DLV

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The DLV (DataLog with Disjunction, where the logical disjunction symbol V is used) system is a disjunctive logic programming system, implementing the stable model semantics under the Answer set programming paradigm. It extends the datalog language to allow the use of OR in rules.

Briefly, disjunctive Datalog is a variant of Datalog where disjunctions may appear in the rule heads; advanced versions also allow for negation in the bodies, which can be handled according to a semantics for negation in disjunctive logic programming.

A disjunctive Datalog rule is a clause of the form:

A disjunctive Datalog constraint is a clause of the form:

One of the most popular nonmonotonic logics is Reiter’s [1980] default logic. This logic was developed as a knowledge representation formalism and was originally not conceived as a database query language. However, a suitable setting was defined in which default logic can be used as a query language for relational databases (Default Query Language, DQL).

From a practical point of view, in the context of deductive databases disjunctive Datalog seems to be the more suitable extension of DATALOG~ than DQL. Due to its plain syntax, DATALOGv,~ is amenable to automatic program analysis and optimization.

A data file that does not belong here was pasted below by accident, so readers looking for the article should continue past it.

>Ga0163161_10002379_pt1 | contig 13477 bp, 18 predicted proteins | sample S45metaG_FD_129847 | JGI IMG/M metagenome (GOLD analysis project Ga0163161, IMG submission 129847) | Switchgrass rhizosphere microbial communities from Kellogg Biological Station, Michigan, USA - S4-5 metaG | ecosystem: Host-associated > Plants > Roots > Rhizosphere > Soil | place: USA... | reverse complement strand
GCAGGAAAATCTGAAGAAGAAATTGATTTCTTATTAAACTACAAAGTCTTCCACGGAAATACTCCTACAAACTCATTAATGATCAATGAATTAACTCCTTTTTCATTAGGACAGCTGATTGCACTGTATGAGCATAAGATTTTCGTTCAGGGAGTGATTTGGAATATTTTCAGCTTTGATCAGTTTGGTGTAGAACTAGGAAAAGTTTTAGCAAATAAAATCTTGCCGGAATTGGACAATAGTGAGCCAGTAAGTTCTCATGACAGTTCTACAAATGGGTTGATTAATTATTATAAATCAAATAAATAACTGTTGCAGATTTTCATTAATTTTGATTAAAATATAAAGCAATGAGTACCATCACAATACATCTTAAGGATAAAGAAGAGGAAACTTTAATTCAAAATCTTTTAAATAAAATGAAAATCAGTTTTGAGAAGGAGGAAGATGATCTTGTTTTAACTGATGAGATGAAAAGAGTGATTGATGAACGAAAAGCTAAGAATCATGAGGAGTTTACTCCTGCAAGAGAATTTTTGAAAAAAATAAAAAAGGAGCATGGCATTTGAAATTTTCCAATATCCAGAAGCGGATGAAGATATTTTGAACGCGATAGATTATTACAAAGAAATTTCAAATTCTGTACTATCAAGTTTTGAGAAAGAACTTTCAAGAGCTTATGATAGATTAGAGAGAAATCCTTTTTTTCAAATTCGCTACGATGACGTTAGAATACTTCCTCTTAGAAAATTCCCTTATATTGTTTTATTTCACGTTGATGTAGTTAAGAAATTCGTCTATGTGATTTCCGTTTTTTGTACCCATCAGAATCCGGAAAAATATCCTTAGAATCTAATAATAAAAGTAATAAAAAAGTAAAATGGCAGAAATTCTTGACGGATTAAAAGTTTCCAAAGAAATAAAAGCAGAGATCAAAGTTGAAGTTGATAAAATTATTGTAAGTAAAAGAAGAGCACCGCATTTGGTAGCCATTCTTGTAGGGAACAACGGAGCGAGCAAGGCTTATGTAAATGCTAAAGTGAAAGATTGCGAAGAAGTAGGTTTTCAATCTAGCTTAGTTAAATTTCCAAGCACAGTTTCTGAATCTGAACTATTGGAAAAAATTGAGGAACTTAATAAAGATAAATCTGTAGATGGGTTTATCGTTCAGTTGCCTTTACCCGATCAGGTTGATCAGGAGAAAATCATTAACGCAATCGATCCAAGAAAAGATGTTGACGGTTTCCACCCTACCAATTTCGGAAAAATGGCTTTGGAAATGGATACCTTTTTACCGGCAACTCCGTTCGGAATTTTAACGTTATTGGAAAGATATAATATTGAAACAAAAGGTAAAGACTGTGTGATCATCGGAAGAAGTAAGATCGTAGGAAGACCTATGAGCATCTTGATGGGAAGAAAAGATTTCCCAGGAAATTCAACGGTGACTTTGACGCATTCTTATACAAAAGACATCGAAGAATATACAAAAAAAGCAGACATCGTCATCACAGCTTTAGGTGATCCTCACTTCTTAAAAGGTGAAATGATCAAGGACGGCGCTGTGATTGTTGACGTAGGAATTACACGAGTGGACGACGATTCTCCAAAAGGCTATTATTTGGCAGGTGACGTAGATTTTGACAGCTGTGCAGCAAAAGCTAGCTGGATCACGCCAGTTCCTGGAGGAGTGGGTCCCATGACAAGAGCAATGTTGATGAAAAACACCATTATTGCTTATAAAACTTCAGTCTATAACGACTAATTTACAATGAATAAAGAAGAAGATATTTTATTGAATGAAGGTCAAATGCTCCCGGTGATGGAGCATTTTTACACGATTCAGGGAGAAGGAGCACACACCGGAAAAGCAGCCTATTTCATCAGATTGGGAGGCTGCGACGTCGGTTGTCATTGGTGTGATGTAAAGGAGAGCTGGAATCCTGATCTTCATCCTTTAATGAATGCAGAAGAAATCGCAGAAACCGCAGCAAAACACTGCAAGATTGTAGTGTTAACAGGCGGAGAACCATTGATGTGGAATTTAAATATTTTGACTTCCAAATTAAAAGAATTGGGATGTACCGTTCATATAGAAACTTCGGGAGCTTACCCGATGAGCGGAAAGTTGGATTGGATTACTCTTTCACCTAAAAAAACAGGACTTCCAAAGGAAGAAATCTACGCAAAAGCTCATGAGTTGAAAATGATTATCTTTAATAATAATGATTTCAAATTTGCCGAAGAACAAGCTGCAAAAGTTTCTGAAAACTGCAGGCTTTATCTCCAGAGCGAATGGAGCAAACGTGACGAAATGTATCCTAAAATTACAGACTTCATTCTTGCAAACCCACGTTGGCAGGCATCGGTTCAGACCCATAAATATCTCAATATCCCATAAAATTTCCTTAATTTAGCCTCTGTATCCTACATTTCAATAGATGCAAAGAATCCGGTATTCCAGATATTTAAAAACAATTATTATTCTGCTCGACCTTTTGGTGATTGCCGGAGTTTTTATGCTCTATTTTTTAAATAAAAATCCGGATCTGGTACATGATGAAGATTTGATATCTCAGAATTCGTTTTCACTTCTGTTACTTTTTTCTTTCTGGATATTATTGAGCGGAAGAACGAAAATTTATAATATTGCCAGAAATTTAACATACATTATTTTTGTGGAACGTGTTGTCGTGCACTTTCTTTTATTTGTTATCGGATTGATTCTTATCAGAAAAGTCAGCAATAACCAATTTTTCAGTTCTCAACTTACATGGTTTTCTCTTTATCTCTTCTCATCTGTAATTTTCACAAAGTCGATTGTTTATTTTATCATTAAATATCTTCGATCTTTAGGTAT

These results are not only of theoretical interest; problems relevant in practice such as computing the optimal tour value in the Traveling Salesman Problem and eigenvector computations can be handled in disjunctive Datalog, but not Datalog with negation (unless the Polynomial Hierarchy collapses).[1]

Example Input: Datalog with Negation as Failure

smoker(john).
smoker(jack).

jogger(jill).
jogger(john).

healthy(X) :- jogger(X), \+ smoker(X).

Translation to DLV: Take Clark Completion and Clausal Form

smoker(X) <- X=john.
smoker(X) <- X=jack.
X=john v X=jack <- smoker(X).

jogger(X) <- X=jill.
jogger(X) <- X=john.
X=jill v X=john <- jogger(X).

healthy(X) v smoker(X) <- jogger(X).
jogger(X) <- healthy(X)
<- healthy(X) & smoker(X).

Example Run: Single Stable Model

?- healthy(X).
X = jill ;
No

References[edit]

  1. ^ Eiter, T., Gottlob, G. and Mannila, H. (2001): Disjunctive Datalog, ACM Transactions on Database Systems 22(3), July 2001 [1]

External links[edit]